Ultra High Temperature Isothermal Furnace Liners (IFLs) For Copper Freeze Point Cells

P.M. Dussinger1, J.P. Tavener 2
1Advanced Cooling Technologies, Inc., Lancaster, PA
2Isothermal Technology Ltd, Pine Grove, Southport, England

9th International Temperature Symposium, Anaheim, CA, March 2012


Primary Laboratories use large fixed-point cells in deep calibration furnaces utilizing heat pipes to eliminate temperature gradients. This combination of furnace, heat pipe, and cell gives the smallest of uncertainties. The heat pipe, also known as an isothermal furnace liner (IFL), has typically been manufactured with Alloy 600/601 as the envelope material since the introduction of high temperature IFLs over 40 years ago. Alloy 600/601 is a widely available high temperature material, which is compatible with Cesium, Potassium, and Sodium and has adequate oxidation resistance and reasonable high temperature strength. Advanced Cooling Technologies, Inc. (ACT) Alloy 600/Sodium IFLs are rated to 1,100°C for approximately 1,000 hours of operation (based on creep strength). Laboratories interested in performing calibrations and studies around the copper freeze-point (1084.62°C) were frustrated by the 1,000 hours at 1,100°C limitation and the fact that expensive freeze-point cells were getting stuck and/or crushed inside the IFL. Because of this growing frustration/need, ACT developed an Ultra High Temperature IFL to take advantage of the exceptional high temperature strength properties of Haynes 230.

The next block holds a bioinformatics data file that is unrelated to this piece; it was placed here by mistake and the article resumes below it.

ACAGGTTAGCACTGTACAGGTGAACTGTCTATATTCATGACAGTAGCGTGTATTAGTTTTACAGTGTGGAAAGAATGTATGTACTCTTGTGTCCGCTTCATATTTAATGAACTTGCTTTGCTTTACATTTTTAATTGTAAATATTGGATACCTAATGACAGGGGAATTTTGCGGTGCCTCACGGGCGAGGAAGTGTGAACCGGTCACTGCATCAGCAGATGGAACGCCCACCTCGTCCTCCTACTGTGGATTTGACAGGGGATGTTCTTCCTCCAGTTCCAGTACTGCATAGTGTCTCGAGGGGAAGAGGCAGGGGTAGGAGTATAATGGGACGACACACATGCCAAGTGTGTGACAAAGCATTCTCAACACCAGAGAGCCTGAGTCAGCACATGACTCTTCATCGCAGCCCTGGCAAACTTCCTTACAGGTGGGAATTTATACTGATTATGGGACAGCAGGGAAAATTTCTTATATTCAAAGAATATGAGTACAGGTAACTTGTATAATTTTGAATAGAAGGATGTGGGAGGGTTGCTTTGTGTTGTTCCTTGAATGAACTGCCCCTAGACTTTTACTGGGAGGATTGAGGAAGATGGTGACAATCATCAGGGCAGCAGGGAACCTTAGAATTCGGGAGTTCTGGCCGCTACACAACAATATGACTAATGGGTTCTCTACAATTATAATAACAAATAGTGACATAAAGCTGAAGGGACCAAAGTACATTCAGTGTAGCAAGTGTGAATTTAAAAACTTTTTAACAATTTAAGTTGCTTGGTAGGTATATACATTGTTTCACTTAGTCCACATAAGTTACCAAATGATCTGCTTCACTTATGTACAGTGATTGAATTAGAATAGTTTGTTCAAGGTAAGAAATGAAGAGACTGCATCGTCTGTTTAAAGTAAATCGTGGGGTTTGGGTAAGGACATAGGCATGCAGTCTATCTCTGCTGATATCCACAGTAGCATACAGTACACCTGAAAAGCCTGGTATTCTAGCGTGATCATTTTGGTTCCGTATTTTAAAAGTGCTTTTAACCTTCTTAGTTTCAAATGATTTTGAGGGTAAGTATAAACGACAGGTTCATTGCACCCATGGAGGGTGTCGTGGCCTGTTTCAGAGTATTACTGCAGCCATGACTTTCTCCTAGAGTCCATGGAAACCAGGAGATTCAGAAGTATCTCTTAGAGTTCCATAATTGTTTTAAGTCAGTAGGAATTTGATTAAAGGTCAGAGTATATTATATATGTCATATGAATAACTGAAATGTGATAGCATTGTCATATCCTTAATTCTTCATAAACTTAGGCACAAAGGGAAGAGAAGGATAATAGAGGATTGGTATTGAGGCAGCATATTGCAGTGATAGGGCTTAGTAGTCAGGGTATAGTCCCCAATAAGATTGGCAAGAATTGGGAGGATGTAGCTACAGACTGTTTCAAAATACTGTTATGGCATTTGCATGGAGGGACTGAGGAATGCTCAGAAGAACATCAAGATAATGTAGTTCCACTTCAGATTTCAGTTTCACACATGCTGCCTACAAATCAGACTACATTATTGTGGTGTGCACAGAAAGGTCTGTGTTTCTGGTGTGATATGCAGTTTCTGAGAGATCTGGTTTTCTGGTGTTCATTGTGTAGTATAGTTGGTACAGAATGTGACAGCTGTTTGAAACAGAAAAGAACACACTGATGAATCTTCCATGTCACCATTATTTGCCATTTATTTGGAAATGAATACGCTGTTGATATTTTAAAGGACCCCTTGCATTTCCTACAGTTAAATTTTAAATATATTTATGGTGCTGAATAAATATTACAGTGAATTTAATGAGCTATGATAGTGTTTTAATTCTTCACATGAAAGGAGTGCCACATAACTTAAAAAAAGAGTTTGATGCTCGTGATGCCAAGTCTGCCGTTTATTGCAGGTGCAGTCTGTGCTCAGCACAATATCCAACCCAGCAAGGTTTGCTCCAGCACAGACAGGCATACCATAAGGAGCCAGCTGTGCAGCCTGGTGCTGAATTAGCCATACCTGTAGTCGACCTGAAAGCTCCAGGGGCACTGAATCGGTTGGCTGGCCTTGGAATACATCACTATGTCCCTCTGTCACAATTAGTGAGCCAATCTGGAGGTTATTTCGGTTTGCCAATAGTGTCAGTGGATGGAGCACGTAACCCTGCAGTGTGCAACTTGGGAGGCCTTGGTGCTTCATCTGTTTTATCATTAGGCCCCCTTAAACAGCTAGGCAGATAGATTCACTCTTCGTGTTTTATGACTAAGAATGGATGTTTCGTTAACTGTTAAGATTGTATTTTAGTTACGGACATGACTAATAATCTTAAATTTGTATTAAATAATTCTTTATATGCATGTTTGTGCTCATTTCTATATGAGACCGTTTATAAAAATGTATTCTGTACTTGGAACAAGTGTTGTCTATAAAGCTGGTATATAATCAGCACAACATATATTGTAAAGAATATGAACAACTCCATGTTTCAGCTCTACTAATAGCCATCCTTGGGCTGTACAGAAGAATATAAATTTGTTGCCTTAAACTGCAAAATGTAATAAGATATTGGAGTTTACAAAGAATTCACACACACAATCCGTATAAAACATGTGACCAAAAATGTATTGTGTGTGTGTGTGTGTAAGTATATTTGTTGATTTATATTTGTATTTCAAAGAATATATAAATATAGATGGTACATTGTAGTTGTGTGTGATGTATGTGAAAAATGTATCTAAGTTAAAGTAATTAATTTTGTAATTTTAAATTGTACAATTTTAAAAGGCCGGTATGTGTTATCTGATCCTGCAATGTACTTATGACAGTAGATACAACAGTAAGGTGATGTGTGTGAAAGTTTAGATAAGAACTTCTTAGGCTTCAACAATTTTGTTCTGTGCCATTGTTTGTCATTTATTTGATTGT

Heat Pipe, Haynes 230, Isothermal Furnace Liner, IFL, Copper Freeze Point Cell, Alloy 600, High Temperature, Calibration


Primary Laboratories use large fixed-point cells in deep calibration furnaces to eliminate temperature gradients. Heat pipes, also known as Isothermal Furnace Liners (IFLs), have been used for decades as part of the calibration furnace to achieve the smallest of uncertainties. The various heat pipes, operating temperatures, and fixed-point elements follow:

  • Water (50 to 270°C); Gallium and Indium
  • Cesium (300 to 600°C); Tin and Zinc
  • Potassium (400 to 1000°C); Aluminum
  • Sodium (500 to 1100°C); Silver and Copper

The choice of heat pipe working fluid depends on the desired operating temperature. The properties of the working fluid must allow for optimum heat transfer. Another concern is the internal pressure of the heat pipe. The working fluid inside of a heat pipe is at saturation conditions. Therefore, the internal pressure of the heat pipe is the vapor pressure of the working fluid, which is a function of the operating temperature. As the temperature increases the internal pressure increases.

As the temperature increases, the stress load on the heat pipe envelope also increases. Unfortunately, as the temperature increases, the strength of the envelope material is decreasing. The standard practice for nearly 40 years of IFL manufacturing has been to use Alloy 600/601 as the heat pipe envelope material and to accept a short life when operating at the high end of the temperature range. For example, sodium / Alloy 600 IFLs operated at close to 1100°C often show measurable deformation after as little as a few hundred hours and significant deformation at about 1000 hours.

Over the past decade, the interest in copper freeze point cells has increased and more and more researchers are operating their sodium IFLs near 1100°C. As reports of IFL deformation and trapped and broken fixed point cells increased, it became clear that the standard Alloy 600/601 / sodium IFLs were not strong enough to meet the needs of the researchers that wanted to do work at the copper point.

Heat pipe developers in other industries, such as the solar thermal industry, which also requires heat pipes to withstand high temperature and high stress levels, were investigating alternative superalloy materials. Haynes 230 was one of the most promising alloys identified. Haynes® 230® alloy (57Ni-22Cr-14W-2Mo-La) is a more highly alloyed nickel base alloy than alloy 600 (72Ni-15Cr-8Fe). Therefore, it is expected to have greater solid solution strengthening. Alloy 230 was designed specifically for high temperature strength, while Alloy 600 was designed for corrosion resistance at lower temperatures.